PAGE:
In a March 10 court filing, the Democratic leaders of the Legislature, Senate President Peter Courtney of Salem and House Speaker Tina Kotek of Portland, asked the Oregon Supreme Court to extend lawmakers’ deadline to finish legislative redistricting until three months after the state receives census data. They also asked the court to order the secretary of state, who is also a Democrat, not to take up the task of legislative redistricting until at least three months after the census data is released – or roughly the last day of 2021. Candidates who run for office in 2022 must file to run by March 8, and many begin lining up financial and political support before that.

“For Oregon, that delay—absent intervention by this court—creates a constitutional crisis,” the legislative leaders’ lawyers wrote. The legislators argued that redrawing legislative districts without the new census data would violate the Equal Protection Clause and Voting Rights Act and noted the census “provides data on race and ethnicity in all the census blocks in Oregon necessary to ensure compliance with the federal Voting Rights Act.”

The Legislature is represented by lawyers from the national firm Markowitz Herbold, who a legislative committee hired last month.

Kotek and Courtney’s proposal would give lawmakers three months with the most accurate and final data, with no role for the secretary of state during that time. That much time with the final data would increase the likelihood that the Legislature could draw maps that satisfy the court and would stand, thus giving the secretary no role.

In the secretary of state’s response, her lawyers wrote that the unprecedented calamity of the last year and the related census delay would not justify the court ignoring Oregon’s constitutional redistricting deadlines. She insists the Legislature can complete the task by its July 1 deadline, using data that from Oregon’s federally-designated census experts at

Portland State University, which is not as accurate as what the Census Bureau plans to send at the end of September.

“There is no dispute that final district lines should be evaluated in light of census data, and that the delay thus poses a significant challenge for the Legislative Assembly in drawing the map,” Runkles-Pearson and the attorney general’s staff wrote. “But it does not justify the extraordinary remedy that (the Legislature) seeks here: an order from this court rewriting the constitution and leaving state legislative district boundaries in limbo until July 1, 2022, and enjoining the secretary of state from carrying out her own constitutional duties in a timely manner.”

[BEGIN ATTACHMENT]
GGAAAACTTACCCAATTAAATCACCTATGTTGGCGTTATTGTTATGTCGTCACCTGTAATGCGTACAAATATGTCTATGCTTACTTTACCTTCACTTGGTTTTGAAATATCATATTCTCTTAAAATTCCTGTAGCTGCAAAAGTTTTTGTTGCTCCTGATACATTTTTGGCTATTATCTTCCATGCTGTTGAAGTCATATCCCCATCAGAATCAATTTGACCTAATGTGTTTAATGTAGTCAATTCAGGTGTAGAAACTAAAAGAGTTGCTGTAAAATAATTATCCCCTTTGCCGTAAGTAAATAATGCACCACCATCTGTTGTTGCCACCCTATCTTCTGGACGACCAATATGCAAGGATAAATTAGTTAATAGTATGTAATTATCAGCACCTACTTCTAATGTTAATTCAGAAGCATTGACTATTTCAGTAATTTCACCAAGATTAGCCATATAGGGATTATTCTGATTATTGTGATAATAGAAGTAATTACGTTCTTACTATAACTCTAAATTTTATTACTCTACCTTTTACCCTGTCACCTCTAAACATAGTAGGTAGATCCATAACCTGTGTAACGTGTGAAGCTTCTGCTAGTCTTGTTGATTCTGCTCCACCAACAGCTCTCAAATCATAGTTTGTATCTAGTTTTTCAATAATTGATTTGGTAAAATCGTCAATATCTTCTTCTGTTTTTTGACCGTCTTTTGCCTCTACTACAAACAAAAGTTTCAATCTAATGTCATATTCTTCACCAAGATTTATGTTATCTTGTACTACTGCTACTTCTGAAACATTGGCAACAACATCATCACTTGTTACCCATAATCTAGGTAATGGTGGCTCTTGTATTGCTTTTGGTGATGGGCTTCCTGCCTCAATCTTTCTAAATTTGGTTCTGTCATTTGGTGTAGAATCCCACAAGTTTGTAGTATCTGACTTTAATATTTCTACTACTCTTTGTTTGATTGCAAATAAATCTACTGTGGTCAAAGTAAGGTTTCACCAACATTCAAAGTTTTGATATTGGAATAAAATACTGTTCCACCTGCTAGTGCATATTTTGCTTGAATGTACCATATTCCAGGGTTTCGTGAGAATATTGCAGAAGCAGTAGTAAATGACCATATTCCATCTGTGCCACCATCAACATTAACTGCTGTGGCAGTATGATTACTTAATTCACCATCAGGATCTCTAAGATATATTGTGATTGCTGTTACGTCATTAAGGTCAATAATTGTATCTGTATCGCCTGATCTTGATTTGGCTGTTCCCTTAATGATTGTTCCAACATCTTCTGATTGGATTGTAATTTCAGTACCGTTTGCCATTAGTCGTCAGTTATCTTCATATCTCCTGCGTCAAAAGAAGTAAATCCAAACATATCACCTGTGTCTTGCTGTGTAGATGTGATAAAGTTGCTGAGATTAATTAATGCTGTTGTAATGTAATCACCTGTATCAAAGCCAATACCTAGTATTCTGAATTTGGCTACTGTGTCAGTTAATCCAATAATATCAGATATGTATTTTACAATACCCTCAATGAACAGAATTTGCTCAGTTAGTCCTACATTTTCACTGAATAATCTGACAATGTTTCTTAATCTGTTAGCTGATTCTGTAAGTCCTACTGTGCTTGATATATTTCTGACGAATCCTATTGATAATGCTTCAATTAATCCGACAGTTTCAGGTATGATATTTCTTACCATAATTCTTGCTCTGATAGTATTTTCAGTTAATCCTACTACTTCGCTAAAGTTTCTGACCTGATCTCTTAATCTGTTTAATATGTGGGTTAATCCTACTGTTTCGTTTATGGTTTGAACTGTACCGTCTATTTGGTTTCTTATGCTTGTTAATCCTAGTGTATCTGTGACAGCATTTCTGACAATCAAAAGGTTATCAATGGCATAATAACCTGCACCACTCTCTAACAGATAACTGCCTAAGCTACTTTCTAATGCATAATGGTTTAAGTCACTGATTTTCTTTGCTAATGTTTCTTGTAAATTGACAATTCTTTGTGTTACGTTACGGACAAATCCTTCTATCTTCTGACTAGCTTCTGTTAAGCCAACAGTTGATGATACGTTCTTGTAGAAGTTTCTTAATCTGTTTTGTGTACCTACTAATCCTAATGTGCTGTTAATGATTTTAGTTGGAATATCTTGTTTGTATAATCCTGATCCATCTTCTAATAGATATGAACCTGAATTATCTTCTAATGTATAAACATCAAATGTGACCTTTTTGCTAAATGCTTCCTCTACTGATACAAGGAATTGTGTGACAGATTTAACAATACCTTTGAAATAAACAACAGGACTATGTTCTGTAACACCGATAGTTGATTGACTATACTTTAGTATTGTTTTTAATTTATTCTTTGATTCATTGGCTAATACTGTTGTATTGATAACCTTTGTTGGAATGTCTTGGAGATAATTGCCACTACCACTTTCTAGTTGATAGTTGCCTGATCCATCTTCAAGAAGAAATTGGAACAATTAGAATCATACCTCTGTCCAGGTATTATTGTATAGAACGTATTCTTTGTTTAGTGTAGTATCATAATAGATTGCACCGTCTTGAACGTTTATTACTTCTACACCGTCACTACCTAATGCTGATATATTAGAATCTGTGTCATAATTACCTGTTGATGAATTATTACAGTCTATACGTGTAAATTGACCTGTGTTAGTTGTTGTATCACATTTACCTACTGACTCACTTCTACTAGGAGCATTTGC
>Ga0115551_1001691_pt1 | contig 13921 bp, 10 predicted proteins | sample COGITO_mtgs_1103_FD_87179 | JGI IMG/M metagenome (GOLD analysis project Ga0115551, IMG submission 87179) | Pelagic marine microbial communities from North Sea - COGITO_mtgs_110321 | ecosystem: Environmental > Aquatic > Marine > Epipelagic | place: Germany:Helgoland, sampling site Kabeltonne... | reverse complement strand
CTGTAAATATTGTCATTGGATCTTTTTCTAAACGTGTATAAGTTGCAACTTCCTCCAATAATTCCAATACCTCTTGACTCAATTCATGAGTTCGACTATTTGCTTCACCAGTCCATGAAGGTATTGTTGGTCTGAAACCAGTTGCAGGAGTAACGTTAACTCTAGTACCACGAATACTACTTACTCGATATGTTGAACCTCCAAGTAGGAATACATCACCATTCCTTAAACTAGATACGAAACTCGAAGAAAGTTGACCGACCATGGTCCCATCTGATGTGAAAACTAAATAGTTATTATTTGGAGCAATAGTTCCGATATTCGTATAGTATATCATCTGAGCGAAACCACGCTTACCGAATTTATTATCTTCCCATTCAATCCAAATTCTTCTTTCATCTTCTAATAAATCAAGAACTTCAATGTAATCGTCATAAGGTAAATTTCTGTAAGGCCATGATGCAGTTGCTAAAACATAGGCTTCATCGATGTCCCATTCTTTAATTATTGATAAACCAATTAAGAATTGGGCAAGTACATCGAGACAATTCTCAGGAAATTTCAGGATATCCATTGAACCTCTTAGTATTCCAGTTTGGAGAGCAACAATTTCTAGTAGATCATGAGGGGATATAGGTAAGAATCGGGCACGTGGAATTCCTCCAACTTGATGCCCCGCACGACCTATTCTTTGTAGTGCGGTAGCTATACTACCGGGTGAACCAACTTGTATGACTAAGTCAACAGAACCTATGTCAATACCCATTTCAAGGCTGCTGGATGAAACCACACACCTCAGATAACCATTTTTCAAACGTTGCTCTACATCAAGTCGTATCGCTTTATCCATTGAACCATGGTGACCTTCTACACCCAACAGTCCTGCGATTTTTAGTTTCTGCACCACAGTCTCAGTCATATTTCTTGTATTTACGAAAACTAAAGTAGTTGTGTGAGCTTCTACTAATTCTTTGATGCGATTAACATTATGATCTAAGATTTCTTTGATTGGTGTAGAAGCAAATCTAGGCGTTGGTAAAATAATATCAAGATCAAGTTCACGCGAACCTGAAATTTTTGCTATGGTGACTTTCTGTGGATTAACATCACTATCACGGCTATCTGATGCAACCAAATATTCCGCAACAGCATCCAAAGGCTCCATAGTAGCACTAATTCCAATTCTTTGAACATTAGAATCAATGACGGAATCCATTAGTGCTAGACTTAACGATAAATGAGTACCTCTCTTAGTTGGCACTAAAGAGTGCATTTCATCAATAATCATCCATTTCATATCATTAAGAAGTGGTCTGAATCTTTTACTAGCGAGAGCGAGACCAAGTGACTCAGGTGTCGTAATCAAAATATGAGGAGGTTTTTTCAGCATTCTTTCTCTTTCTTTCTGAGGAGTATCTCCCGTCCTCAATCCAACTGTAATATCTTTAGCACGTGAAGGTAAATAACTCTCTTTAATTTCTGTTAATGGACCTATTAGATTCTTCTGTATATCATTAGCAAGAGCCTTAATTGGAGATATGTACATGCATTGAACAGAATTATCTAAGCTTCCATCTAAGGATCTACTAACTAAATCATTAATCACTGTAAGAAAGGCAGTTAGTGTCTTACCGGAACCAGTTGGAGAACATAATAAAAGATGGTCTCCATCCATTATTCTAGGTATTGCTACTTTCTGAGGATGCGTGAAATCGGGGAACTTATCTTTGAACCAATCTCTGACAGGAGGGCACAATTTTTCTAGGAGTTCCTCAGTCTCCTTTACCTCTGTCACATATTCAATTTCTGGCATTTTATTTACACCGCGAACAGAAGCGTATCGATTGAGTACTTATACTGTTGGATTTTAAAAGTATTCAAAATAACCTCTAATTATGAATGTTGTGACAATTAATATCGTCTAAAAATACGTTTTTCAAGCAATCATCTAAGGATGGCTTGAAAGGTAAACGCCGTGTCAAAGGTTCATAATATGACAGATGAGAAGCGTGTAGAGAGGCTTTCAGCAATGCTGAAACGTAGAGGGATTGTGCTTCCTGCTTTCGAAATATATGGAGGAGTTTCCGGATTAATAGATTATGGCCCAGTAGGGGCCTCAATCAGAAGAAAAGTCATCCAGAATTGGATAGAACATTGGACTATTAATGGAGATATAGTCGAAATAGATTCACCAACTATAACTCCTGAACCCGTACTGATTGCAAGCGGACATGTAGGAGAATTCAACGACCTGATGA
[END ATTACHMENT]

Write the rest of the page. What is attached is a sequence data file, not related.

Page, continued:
Fagan asserted through her lawyers that Oregon officials could draw adequately accurate legislative districts based on yet-to-be-published data the Portland State University Population Research Center.

“Even if all of that data is not yet compiled, there are several months to do so before the July 1 deadline,” lawyers wrote on behalf of the secretary of state. “And when the census data becomes available, it will be straightforward to compare it to the data the Legislative Assembly used and determine if any corrections must be made to the map.”

People who believe the new legislative districts are not fairly apportioned in light of the 2020 census data can file a “placeholder” protest in court by Aug. 1, Fagan’s lawyers wrote.

“If the data (the Legislature) uses turns out to be close enough to the census data, the map will be lawful,” lawyers for Fagan wrote.

Fagan also identified a possible outcome that could yield a role for her as final author of the state’s electoral maps: If a placeholder legal challenge is filed and approved, she could do the redraw using the Sept. 30 solid data from the Census Bureau.

As Fagan’s lawyers noted, “This court could direct the secretary to revise the plan if there are material discrepancies between the data the Legislative Assembly used and the final census data. The secretary would then have until November 1 to make the required corrections and return them to the Supreme Court for final review.”

— Hillary Borrud; [email protected]; @hborrud